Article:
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The marketplace of ideas: Too much market, not enough ideas

By August 6, 2018

The foundations of most every argument advocating for free speech resonate with formulations from John Stuart Mill’s “On Liberty.” From case law to the larger cultural understanding of First Amendment protections, it’s hard to escape Mill’s notion that ideas operate like capital — subject to the competition of the market. Through “collision with error,” competing ideas give people with mistaken beliefs a “livelier impression of truth[.]” Perhaps Justice Oliver Wendell Holmes contextualized this best in his dissent in Abrams v. United States, arguing that “the best test of truth is the power of the thought to get itself accepted in the competition of the market, and that truth is the only ground upon which their wishes safely can be carried out.”

But what happens when the free marketplace of ideas doesn’t produce the best “truth”? What happens when the marketplace does not result in multifarious discourse, but rather an imbalance between who is and is not heard?

When debating the merits of expansive protections for free expression with my peers, I frequently run into the reality that too many students simply feel they do not have a voice on campus. While First Amendment protections defend the populace against institutional inequality, they do not prevent social inequity. Contemporary philosopher Iris Marion Young critiques the notion of a market of ideas, writing:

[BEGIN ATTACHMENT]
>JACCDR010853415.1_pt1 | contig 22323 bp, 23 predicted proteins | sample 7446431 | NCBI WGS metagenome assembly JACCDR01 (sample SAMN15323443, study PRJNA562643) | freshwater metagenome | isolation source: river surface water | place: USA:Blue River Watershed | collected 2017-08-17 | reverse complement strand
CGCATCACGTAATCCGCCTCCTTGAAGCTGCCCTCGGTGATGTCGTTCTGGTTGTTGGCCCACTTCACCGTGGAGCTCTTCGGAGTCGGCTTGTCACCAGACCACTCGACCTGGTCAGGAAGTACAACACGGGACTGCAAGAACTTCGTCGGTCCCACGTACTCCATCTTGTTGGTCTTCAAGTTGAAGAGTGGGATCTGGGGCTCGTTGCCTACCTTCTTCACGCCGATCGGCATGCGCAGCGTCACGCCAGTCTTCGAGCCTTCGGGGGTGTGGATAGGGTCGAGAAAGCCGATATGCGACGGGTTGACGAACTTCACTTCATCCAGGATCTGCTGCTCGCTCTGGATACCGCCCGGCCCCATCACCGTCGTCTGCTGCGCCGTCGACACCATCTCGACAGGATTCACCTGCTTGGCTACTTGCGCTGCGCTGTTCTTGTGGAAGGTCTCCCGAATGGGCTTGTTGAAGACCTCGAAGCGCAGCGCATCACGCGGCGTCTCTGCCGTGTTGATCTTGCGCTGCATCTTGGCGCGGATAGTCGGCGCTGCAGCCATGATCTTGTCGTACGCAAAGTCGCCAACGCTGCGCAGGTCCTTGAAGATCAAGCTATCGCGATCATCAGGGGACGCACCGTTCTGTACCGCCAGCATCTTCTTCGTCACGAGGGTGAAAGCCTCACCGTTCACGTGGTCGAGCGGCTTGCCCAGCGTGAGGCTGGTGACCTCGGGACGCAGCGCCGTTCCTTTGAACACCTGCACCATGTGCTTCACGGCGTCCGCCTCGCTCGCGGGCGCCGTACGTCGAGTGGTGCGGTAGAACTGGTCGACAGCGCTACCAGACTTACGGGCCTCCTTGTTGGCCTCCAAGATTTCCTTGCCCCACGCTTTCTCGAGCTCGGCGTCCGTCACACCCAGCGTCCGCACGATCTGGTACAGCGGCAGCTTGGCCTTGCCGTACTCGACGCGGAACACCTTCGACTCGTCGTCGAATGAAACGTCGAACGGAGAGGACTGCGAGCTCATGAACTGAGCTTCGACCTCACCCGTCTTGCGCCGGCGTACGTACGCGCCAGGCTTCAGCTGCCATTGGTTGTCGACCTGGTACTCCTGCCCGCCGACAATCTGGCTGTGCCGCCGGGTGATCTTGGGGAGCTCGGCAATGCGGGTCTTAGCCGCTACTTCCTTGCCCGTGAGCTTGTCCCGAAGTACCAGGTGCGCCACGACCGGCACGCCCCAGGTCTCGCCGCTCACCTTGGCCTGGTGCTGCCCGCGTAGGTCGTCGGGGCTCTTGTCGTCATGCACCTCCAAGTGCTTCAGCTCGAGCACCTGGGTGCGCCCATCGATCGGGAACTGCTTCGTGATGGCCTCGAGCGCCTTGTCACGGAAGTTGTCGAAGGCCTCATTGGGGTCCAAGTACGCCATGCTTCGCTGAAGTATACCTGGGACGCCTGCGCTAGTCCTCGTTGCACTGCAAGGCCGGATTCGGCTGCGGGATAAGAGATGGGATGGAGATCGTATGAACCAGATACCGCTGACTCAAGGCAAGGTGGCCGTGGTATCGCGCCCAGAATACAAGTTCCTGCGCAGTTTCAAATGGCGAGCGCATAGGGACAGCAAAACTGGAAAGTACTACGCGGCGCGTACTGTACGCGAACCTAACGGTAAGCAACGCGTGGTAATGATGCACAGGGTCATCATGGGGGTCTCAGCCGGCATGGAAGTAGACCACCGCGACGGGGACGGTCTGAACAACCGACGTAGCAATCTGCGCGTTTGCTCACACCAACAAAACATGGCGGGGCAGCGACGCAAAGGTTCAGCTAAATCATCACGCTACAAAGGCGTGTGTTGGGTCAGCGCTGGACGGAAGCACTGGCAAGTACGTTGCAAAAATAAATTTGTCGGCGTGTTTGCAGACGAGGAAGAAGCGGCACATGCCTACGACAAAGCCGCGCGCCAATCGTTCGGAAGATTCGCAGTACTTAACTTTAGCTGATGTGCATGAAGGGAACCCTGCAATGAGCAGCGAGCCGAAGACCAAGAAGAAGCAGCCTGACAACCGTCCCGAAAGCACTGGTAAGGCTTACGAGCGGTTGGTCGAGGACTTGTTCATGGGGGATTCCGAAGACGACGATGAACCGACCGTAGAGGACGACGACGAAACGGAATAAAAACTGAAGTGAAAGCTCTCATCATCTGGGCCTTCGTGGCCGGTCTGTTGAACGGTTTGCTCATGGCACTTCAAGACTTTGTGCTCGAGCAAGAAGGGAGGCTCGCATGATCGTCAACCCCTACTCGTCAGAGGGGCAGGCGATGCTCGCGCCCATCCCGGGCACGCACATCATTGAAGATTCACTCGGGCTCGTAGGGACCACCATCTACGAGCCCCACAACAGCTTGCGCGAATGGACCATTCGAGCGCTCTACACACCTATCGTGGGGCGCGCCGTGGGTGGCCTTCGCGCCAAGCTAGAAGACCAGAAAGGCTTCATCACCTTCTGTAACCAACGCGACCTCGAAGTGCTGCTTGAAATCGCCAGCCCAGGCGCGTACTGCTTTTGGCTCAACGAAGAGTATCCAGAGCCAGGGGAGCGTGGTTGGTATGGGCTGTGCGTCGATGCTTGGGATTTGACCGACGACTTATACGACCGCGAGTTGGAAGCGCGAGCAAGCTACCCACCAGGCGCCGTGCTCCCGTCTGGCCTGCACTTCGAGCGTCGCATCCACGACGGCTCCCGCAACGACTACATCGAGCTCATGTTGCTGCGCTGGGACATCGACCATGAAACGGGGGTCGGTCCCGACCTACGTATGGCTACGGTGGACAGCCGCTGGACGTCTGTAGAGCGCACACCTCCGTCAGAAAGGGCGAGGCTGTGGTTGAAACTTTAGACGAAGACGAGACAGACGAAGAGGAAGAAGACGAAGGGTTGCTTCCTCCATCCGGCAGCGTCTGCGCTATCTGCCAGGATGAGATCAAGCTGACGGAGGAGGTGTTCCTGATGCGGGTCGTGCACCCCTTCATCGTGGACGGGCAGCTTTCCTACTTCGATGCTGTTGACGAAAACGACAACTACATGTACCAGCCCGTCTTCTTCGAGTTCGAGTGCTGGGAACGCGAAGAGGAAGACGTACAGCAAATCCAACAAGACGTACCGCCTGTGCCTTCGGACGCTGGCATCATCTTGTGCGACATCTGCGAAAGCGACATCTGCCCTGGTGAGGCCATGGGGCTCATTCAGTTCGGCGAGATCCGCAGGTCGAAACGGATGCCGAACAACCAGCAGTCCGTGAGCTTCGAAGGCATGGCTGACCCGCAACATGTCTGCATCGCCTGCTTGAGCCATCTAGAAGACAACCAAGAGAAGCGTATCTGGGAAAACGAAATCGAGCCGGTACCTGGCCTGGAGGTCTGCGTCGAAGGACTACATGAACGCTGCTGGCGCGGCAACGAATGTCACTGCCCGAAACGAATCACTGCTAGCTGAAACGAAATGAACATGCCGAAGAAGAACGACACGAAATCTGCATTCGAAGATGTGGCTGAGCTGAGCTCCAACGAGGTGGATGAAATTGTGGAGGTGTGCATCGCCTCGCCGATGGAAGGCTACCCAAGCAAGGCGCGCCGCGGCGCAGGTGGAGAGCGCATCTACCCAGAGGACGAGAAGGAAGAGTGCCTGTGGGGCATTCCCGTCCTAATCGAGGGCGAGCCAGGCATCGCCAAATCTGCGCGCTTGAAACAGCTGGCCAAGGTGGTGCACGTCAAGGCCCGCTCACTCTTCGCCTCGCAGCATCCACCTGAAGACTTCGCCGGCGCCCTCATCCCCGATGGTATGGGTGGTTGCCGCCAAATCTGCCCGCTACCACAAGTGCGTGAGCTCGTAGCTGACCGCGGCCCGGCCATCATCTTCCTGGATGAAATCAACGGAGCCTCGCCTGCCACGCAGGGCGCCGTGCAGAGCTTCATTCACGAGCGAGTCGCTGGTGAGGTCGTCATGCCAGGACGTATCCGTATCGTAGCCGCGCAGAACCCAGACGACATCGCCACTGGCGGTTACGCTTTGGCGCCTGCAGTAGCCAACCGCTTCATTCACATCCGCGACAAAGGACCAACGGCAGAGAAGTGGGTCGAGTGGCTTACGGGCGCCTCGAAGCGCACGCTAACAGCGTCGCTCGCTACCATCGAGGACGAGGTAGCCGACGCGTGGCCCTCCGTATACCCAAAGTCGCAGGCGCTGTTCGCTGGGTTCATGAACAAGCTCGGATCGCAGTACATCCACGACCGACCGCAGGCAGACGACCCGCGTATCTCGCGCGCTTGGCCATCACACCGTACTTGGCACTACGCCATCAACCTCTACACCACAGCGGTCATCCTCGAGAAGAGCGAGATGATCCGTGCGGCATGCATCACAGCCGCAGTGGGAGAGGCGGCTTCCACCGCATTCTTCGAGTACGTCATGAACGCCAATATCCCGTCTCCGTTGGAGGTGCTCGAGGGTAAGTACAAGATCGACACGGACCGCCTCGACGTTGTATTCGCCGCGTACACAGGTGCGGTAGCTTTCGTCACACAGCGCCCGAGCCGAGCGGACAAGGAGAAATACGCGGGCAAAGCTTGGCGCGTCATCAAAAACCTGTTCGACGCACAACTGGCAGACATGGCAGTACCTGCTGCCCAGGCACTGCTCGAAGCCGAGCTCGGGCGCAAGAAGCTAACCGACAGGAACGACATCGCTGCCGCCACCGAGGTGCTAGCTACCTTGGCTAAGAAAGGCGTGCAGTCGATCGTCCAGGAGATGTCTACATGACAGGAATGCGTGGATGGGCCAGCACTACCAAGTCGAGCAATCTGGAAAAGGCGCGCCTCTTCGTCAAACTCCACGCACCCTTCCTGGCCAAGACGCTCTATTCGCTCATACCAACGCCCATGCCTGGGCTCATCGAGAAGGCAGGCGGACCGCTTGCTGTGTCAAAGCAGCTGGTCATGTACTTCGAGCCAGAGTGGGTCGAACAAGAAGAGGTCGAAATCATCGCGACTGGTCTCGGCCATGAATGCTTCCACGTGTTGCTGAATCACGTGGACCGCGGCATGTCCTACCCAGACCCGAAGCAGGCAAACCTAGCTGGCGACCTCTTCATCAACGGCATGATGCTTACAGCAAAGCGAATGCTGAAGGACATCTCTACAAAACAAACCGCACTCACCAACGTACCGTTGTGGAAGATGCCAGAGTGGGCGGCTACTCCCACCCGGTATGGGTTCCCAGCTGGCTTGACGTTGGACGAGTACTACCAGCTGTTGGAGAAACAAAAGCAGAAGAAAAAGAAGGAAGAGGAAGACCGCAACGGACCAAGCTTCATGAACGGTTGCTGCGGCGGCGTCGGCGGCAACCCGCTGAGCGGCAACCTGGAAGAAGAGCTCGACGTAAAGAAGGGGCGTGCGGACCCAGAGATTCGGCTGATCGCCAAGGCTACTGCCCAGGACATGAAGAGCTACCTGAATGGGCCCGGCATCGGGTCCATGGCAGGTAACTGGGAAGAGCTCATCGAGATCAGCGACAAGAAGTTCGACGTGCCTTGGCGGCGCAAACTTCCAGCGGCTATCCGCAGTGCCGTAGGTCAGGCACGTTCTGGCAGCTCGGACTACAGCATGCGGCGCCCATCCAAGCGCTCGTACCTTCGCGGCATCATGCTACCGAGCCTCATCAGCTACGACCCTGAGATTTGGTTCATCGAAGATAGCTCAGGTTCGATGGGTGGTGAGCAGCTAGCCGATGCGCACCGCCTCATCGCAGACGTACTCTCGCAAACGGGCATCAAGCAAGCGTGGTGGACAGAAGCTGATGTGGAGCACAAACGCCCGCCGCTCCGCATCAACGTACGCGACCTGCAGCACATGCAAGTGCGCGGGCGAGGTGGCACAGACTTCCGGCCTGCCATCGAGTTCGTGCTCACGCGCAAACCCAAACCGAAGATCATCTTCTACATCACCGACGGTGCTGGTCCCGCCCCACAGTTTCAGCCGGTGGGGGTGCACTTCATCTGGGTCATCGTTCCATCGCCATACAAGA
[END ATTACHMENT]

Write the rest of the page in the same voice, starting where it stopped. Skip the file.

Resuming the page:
In the ideal of deliberative democracy … Participants put forward proposals and criticize them, and each assents to a conclusion only because of the ‘force of the better argument’ … This assumption fails to notice that the social power that can prevent people from being equal speakers derives … from an internalized sense of the right one has to speak or not to speak[.]

It is impossible to escape the fact that social inequity makes it harder for some people to be heard than others. For this reason, some theorists have begun constructing fantastical doomsday scenarios, arguing that conservatives are weaponizing free speech. As students experience more social injustice, they begin to view free speech as an exclusionary foe, rather than what it truly is: a universal tool of inclusion.